Sync-Failover Device Groups

Whether Active/standby, Active/Active, or N+1, the common characteristic of these DSC deployments is that they are all device groups – more specifically, sync failover device groups, meaning they share common configuration data and may failover to one another in the event of an outage. As such, a system can only belong to one sync-failover device group at a time. The devices in a Sync-failover device group can be the same or homogeneous, meaning the same hardware and capacity, or they can vary based on your high availability requirements and business needs. The administration of a homogeneous device group is simpler than that of a device group with members with varying capacities. The latter requires significantly greater due diligence when it comes to workload separation, and weighting, and management of traffic groups, especially if you add more than two devices to the group.

Deploying a New High Availability Configuration

Most new DSC deployments start by placing two systems in an active/standby pair, which consists of the following major steps. These are summarized below end described in more details in the next series of lessons:


Preparation activities – Before deployment, you must perform certain preparation activities on each system, including configuring the devices to sit on your network, installing the same software versions, licensing and provisioning the name modules, and synchronizing the system clocks using NTP.

Configure DSC communication settings – You must define the local IP addresses on each system uses for various types of DSC communications.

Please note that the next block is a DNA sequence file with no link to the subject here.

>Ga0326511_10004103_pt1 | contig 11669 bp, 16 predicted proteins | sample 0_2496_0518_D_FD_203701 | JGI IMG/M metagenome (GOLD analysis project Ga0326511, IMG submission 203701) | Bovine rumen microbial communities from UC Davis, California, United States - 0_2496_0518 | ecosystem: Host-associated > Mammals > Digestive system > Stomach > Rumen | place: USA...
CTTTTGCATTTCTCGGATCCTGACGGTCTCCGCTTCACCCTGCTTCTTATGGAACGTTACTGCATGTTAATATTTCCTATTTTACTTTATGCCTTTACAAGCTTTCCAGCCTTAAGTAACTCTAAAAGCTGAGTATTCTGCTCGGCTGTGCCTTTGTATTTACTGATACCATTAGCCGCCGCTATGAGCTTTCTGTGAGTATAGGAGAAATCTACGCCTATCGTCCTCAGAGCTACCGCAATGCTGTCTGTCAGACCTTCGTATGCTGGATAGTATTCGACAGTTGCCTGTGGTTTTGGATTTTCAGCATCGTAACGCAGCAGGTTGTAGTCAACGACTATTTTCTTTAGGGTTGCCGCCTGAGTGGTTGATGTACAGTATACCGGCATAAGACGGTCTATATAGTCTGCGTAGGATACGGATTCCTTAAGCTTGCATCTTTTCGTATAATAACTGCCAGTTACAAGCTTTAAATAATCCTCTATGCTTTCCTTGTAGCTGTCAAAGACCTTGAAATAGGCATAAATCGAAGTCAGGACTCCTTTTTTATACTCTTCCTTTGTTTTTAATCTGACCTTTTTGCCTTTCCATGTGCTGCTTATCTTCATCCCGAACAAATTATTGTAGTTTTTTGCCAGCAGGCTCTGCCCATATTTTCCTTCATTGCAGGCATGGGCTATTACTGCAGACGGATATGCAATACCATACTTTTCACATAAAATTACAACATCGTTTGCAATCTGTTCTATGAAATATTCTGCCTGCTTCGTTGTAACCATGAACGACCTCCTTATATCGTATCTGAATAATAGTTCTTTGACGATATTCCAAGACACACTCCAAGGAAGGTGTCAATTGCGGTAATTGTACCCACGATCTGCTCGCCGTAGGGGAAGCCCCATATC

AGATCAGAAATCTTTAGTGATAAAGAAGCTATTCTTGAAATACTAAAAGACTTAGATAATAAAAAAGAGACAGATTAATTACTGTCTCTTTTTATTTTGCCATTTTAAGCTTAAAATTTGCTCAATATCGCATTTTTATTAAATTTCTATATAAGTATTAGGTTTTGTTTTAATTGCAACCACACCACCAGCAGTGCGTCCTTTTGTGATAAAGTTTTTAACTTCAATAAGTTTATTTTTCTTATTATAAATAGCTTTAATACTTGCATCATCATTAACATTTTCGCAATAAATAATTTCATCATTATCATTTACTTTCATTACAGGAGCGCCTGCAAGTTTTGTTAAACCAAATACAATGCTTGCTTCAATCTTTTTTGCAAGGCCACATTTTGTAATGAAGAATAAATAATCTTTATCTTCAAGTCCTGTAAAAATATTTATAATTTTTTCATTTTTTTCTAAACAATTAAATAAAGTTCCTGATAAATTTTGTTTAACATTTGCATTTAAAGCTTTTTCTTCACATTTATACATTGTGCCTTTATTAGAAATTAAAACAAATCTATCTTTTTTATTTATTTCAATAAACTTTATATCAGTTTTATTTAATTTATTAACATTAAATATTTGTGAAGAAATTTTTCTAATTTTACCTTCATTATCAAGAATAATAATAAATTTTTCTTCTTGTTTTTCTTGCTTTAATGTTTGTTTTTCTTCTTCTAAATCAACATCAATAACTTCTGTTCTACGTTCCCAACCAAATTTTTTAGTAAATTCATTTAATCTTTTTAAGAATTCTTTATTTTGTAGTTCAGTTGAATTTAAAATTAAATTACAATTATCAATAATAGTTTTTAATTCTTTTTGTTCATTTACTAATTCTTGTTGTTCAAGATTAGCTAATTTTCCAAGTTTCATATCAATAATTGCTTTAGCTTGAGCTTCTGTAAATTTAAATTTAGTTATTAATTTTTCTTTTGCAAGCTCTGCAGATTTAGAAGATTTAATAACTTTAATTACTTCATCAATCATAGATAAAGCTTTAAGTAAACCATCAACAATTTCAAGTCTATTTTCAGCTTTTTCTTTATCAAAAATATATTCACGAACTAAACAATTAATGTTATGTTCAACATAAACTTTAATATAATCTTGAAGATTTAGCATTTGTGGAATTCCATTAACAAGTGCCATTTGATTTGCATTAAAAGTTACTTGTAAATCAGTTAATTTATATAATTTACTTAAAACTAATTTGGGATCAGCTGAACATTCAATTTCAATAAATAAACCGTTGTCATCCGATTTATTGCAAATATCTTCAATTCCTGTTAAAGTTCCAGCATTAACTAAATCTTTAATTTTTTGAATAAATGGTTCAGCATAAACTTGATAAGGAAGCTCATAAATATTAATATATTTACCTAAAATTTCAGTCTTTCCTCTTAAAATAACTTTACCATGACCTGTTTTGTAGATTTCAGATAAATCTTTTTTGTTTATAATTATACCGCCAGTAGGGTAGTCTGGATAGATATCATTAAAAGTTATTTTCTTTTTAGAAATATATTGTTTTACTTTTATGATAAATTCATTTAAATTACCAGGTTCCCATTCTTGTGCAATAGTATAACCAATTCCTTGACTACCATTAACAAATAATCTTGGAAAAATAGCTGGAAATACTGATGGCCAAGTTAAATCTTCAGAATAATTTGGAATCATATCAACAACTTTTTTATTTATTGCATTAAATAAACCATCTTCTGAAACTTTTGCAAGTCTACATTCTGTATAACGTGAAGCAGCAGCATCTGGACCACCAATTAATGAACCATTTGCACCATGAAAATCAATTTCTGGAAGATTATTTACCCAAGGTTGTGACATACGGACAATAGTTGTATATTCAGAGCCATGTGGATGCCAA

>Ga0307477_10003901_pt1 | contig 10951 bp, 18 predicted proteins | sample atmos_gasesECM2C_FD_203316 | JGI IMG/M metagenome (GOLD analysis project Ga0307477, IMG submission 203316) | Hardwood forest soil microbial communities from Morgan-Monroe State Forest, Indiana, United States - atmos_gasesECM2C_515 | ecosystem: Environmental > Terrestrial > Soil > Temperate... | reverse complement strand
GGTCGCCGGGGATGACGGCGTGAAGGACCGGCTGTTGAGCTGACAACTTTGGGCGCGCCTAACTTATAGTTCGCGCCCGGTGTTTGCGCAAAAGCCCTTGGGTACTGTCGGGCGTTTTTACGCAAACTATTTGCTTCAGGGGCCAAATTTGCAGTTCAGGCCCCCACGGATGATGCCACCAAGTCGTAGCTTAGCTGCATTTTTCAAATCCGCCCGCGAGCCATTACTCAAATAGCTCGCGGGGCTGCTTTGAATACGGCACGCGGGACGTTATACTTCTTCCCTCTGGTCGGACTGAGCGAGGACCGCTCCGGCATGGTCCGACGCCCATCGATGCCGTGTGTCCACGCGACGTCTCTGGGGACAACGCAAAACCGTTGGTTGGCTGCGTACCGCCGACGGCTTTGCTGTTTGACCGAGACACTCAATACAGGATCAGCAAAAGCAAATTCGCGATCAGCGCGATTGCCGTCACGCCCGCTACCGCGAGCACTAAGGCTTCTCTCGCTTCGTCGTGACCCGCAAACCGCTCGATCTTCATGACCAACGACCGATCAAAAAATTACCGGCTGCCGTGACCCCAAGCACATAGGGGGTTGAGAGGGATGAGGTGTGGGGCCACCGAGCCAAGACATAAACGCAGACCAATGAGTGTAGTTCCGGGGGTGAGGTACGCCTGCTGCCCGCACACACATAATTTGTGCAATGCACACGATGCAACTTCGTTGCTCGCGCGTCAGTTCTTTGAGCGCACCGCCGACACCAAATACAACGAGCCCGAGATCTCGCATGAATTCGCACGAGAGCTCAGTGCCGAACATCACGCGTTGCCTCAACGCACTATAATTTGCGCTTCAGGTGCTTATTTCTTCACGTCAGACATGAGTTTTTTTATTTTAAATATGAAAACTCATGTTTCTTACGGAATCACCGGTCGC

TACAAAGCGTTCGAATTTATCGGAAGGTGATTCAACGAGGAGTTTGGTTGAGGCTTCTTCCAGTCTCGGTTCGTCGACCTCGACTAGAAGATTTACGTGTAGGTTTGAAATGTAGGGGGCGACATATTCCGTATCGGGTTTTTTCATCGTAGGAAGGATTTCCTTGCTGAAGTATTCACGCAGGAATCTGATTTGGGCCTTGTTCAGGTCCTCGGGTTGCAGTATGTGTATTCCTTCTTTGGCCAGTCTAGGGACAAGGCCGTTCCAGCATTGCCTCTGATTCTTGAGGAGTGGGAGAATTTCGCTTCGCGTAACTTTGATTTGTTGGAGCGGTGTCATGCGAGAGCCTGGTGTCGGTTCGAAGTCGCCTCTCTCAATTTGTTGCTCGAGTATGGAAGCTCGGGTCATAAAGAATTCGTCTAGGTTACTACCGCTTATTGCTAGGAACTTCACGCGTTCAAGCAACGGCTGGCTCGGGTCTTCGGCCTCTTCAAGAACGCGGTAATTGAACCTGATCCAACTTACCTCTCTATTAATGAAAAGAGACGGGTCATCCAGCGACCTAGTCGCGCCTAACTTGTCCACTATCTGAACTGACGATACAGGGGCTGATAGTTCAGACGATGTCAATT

Establish device Trust – Before devices will failover to one another, they must trust one another. Trust is established through the mutual exchanging of certain device certificates.

Establish a device group – With trust established, the two devices can be placed into the sync-failover device group for the purpose of high availability.

Synchronize configuration data – For a device group to work, all devices must share the same underlying application delivery configuration data, such as virtual servers, pools, nodes, and more. The initial ConfigSync operation ensures all devices start from a level playing field.

Purpose of this blog to introduce DSC deployment scenarios, so that when we will be discussing in the later part about Failover Communication methods and perform deployments activities, it would be easy to take it forward to clear the concepts.

Any planning for the deployment of DSC in the infrastructure like DC and enterprise networks would be greatly helpful to differentiate requirements from the customers. Zindagi Technologies is one such platform to provide DSC-based solutions having industrial experience of years. For any further inquiries or information, please feel free to reach out to us or call us at +919773973971.

Rajat Goyal
Project Lead